Art From the Heart: Portraits of Honor and Love


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A sampling of portraits donated by Art From the Heart artists and presented to family and loved ones of the fallen. Lisa Gleim's portrait of Jamaal Addison is at the top left. Atlanta Fine Arts League

Army Specialist Jamaal R. Addison was deployed to Iraq just after his wedding. On March 23, 2003, he was killed in an ambush. He was the first soldier from Georgia to die in the war. Addison left behind a wife, two young children, and scores of friends and family members shaken by the loss. When Atlanta portrait artist Lisa Gleim learned of his death, she felt compelled to give back to Addison's loved ones in the only way she knew how: through her work.

"Jamaal's mother and I sat down together and looked at pictures of him on her computer," Gleim says. "She told me stories about Jamaal and I wanted to capture what it was about him that she wanted most to remember. She had a favorite photo of him out of uniform and she loved his smile. I said, 'Lets capture what it is about him you want — if it's his smile and casualness, let's go there.'"

The result was an oil painting presented to Addison's family and closest friends on the anniversary of his death. "The unveiling was very emotional since it was in front of his family and friends," Gleim says. Although the creative process and delivery were challenging, Gleim felt compelled to continue paying tribute to fallen Georgia soldiers, as well as victims of violence and other crimes. In 2005, Art From the Heart was born.

Part of the Atlanta Fine Arts League (AFAL), Art From the Heart is an ongoing community project comprising local artists who donate their time and talents to create portraits of Georgia's service men and women who have died in the line of duty while in Afghanistan and Iraq. Gleim took inspiration from her previous participation in Portrait Project 9/11, when she painted the portrait of fallen New York City firefighter Tommy Foley. Prior to launching Art From the Heart, she had also contributed her artistic skills to two other organizations dedicated to honoring victims of violence, crime, and injustice: Freedom 58 and Lost Dreams on Canvas.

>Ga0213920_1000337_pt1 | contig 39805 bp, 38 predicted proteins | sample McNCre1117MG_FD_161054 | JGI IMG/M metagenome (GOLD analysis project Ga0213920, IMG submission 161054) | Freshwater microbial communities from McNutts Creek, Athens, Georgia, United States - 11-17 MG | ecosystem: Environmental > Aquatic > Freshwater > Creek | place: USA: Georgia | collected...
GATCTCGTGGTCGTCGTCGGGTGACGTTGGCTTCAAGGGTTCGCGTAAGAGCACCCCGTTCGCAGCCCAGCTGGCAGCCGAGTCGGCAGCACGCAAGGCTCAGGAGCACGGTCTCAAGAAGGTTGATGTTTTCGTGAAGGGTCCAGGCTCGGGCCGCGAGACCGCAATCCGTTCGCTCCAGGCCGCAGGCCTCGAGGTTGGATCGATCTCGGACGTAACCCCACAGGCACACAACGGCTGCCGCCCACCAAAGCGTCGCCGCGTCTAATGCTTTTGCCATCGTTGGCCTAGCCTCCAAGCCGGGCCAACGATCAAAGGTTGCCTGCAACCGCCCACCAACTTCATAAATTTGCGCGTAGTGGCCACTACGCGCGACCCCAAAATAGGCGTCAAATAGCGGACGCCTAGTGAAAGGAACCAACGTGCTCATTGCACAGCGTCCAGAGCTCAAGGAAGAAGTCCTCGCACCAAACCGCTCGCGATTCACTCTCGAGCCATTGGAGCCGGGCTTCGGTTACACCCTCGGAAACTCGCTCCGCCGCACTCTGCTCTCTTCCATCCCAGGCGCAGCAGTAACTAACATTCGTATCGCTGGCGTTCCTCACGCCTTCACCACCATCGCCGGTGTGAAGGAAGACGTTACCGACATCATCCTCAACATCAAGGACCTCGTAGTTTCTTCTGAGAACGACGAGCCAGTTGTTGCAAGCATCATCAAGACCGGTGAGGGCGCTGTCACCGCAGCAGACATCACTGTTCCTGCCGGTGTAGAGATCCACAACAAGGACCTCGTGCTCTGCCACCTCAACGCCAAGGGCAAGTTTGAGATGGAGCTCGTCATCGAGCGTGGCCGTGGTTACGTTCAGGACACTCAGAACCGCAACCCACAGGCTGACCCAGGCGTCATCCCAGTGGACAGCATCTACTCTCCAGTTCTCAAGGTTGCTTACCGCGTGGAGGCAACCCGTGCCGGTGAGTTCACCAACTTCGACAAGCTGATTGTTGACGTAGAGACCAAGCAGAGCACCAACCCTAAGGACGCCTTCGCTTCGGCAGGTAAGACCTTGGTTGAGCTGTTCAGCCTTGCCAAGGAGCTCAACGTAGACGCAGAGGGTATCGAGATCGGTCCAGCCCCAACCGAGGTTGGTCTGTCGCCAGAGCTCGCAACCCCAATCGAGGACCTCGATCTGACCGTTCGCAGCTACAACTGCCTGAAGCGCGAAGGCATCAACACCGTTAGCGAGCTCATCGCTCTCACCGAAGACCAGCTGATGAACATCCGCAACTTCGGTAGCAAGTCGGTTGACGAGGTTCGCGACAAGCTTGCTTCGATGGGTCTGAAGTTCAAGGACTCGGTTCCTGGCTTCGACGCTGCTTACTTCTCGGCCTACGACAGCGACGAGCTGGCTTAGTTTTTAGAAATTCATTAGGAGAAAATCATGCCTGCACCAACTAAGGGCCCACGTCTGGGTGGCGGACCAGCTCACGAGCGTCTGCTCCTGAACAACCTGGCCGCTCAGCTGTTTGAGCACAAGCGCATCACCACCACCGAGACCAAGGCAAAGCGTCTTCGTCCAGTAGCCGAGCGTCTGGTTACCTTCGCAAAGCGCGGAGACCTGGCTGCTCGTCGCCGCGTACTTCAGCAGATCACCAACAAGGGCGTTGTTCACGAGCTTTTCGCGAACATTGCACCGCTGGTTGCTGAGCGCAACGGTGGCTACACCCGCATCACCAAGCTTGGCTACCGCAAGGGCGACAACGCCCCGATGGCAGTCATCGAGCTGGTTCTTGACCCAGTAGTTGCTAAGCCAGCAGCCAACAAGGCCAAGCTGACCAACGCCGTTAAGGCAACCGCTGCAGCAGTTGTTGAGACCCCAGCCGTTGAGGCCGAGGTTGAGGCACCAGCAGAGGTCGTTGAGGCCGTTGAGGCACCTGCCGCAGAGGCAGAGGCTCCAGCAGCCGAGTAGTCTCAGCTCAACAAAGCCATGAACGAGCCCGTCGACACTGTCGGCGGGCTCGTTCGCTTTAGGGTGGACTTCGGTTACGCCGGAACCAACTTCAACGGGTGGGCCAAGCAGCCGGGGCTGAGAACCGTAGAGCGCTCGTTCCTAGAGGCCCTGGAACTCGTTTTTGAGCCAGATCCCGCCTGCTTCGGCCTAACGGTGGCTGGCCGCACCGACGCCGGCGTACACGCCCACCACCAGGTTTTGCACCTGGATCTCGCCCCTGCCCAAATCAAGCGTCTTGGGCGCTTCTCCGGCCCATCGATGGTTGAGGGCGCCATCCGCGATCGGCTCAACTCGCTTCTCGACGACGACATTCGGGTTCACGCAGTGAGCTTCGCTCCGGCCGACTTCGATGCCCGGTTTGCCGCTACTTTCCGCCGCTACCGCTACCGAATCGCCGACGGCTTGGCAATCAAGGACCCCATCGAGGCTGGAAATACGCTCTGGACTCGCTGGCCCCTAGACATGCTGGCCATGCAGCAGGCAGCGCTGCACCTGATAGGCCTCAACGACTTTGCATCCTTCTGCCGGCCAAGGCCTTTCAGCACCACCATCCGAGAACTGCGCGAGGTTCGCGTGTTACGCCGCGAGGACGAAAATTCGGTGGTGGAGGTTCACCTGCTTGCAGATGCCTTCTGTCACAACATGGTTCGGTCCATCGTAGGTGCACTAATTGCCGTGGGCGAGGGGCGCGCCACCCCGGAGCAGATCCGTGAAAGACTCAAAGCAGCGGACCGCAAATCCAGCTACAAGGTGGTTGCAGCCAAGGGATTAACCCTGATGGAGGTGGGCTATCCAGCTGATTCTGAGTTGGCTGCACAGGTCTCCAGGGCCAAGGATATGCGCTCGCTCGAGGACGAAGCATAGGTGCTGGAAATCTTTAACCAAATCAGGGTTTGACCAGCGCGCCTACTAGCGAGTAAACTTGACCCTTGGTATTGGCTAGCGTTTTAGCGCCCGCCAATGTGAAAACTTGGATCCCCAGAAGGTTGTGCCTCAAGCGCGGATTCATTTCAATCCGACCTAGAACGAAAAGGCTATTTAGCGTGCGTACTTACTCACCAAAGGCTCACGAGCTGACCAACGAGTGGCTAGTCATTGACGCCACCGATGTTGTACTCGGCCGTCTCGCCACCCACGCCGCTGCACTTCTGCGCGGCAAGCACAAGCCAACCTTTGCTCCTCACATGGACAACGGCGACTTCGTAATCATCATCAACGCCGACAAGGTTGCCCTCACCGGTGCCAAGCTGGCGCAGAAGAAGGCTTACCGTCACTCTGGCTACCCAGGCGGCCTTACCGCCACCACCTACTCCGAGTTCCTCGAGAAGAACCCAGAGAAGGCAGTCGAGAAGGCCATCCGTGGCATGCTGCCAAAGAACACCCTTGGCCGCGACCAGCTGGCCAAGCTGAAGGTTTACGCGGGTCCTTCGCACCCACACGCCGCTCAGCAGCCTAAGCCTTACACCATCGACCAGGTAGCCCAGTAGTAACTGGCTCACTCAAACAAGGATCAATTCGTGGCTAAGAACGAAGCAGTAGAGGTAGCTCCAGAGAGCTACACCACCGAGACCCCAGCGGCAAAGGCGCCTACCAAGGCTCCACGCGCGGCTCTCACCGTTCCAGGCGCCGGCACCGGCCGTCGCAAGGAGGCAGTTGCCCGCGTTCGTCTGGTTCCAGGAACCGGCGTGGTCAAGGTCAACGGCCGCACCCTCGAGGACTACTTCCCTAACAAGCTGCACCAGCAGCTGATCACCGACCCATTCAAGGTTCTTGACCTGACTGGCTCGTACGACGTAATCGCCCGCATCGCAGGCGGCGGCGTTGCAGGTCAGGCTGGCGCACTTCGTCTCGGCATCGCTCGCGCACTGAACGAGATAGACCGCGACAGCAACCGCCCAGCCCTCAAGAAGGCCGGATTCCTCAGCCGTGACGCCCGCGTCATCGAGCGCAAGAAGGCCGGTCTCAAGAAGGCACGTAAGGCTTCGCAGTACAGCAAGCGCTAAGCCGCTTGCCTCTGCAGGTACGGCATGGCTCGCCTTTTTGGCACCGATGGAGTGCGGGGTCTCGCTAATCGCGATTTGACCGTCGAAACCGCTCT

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Lisa Gleim's portrait of 6-year-old Catherine Hubbard.
Lisa Gleim

"Lost Dreams on Canvas is a portrait exhibition of children who were innocent victims of violence," says the organization's director, Judy Ringold. "Since 1993, over 100 volunteer artists have painted over 500 portraits of innocent murdered children, commemorating their brief lives, lost hopes, and dreams, including the children murdered at Sandy Hook Elementary School. Lisa painted a beautiful portrait of Catherine Hubbard, a 6-year-old killed in the massacre in 2011."

"As a kid, I wanted to be a portrait artist," Gleim says. "And I felt as an artist that there's just something special about a painting versus a photograph. A photo just captures a millisecond in time. With this project, the family provides multiple photos, and there's just something about the artist's soul and passion that gets conveyed in the painting that helps bring it to life."